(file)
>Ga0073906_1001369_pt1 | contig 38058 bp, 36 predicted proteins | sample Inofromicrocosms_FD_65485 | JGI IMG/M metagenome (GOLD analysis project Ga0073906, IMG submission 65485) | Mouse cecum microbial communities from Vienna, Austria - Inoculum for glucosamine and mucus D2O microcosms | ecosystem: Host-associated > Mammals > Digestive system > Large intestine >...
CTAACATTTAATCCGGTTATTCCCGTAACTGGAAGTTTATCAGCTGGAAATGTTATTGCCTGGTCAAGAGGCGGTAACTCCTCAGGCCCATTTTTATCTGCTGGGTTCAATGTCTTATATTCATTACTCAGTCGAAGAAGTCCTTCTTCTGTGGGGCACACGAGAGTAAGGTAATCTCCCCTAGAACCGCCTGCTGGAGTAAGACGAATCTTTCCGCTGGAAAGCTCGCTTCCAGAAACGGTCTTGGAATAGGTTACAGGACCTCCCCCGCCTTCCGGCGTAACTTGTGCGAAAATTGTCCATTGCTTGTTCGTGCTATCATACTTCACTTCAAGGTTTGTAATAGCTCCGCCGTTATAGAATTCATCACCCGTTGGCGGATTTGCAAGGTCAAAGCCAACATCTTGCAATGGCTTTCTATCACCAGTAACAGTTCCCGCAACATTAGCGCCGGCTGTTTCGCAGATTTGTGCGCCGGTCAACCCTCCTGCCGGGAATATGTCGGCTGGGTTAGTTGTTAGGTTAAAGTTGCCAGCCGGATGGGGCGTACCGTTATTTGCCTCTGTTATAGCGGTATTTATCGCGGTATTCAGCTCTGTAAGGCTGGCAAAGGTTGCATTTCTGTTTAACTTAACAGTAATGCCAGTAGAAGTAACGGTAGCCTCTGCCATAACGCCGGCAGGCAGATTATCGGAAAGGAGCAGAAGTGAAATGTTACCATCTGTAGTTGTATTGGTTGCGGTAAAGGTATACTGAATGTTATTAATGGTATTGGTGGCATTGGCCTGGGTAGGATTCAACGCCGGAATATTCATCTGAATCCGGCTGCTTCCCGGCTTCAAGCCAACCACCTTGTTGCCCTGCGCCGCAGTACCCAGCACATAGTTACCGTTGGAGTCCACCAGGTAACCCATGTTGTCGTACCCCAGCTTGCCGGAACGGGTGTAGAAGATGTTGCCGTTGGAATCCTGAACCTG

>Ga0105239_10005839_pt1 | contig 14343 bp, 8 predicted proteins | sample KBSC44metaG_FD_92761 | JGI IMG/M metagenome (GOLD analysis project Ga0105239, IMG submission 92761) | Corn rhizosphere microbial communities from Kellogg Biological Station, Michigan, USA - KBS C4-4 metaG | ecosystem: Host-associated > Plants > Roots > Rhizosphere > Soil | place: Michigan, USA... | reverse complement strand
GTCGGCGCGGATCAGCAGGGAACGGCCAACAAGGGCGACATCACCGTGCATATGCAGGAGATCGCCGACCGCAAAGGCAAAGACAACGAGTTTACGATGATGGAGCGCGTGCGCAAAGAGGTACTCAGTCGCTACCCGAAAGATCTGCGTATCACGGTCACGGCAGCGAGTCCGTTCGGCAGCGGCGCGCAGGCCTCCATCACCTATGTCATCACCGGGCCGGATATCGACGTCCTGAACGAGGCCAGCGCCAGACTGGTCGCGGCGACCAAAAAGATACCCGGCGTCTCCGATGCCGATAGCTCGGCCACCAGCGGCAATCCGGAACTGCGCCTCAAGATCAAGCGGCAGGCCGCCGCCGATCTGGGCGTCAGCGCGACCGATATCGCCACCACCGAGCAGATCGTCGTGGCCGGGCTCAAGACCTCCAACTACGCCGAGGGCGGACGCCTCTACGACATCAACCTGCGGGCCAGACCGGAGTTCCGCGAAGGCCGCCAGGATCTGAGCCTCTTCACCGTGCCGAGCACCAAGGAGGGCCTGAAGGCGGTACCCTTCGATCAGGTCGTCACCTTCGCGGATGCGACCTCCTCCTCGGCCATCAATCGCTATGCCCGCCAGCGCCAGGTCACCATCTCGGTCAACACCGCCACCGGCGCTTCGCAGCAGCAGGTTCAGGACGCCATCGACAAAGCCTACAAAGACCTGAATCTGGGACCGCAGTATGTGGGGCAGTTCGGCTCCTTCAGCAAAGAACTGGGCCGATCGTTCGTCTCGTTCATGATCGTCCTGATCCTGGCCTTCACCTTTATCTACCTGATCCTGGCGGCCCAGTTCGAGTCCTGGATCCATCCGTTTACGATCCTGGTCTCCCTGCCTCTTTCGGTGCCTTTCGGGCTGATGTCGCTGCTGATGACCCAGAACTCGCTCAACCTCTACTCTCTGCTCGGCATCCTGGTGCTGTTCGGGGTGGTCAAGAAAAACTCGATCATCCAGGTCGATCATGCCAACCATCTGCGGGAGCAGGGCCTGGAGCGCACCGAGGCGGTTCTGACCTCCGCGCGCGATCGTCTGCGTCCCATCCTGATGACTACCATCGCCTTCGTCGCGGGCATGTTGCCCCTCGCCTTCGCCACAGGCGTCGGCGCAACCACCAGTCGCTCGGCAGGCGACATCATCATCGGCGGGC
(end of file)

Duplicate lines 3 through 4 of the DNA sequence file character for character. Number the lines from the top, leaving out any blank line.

>Ga0105239_10005839_pt1 | contig 14343 bp, 8 predicted proteins | sample KBSC44metaG_FD_92761 | JGI IMG/M metagenome (GOLD analysis project Ga0105239, IMG submission 92761) | Corn rhizosphere microbial communities from Kellogg Biological Station, Michigan, USA - KBS C4-4 metaG | ecosystem: Host-associated > Plants > Roots > Rhizosphere > Soil | place: Michigan, USA... | reverse complement strand
GTCGGCGCGGATCAGCAGGGAACGGCCAACAAGGGCGACATCACCGTGCATATGCAGGAGATCGCCGACCGCAAAGGCAAAGACAACGAGTTTACGATGATGGAGCGCGTGCGCAAAGAGGTACTCAGTCGCTACCCGAAAGATCTGCGTATCACGGTCACGGCAGCGAGTCCGTTCGGCAGCGGCGCGCAGGCCTCCATCACCTATGTCATCACCGGGCCGGATATCGACGTCCTGAACGAGGCCAGCGCCAGACTGGTCGCGGCGACCAAAAAGATACCCGGCGTCTCCGATGCCGATAGCTCGGCCACCAGCGGCAATCCGGAACTGCGCCTCAAGATCAAGCGGCAGGCCGCCGCCGATCTGGGCGTCAGCGCGACCGATATCGCCACCACCGAGCAGATCGTCGTGGCCGGGCTCAAGACCTCCAACTACGCCGAGGGCGGACGCCTCTACGACATCAACCTGCGGGCCAGACCGGAGTTCCGCGAAGGCCGCCAGGATCTGAGCCTCTTCACCGTGCCGAGCACCAAGGAGGGCCTGAAGGCGGTACCCTTCGATCAGGTCGTCACCTTCGCGGATGCGACCTCCTCCTCGGCCATCAATCGCTATGCCCGCCAGCGCCAGGTCACCATCTCGGTCAACACCGCCACCGGCGCTTCGCAGCAGCAGGTTCAGGACGCCATCGACAAAGCCTACAAAGACCTGAATCTGGGACCGCAGTATGTGGGGCAGTTCGGCTCCTTCAGCAAAGAACTGGGCCGATCGTTCGTCTCGTTCATGATCGTCCTGATCCTGGCCTTCACCTTTATCTACCTGATCCTGGCGGCCCAGTTCGAGTCCTGGATCCATCCGTTTACGATCCTGGTCTCCCTGCCTCTTTCGGTGCCTTTCGGGCTGATGTCGCTGCTGATGACCCAGAACTCGCTCAACCTCTACTCTCTGCTCGGCATCCTGGTGCTGTTCGGGGTGGTCAAGAAAAACTCGATCATCCAGGTCGATCATGCCAACCATCTGCGGGAGCAGGGCCTGGAGCGCACCGAGGCGGTTCTGACCTCCGCGCGCGATCGTCTGCGTCCCATCCTGATGACTACCATCGCCTTCGTCGCGGGCATGTTGCCCCTCGCCTTCGCCACAGGCGTCGGCGCAACCACCAGTCGCTCGGCAGGCGACATCATCATCGGCGGGC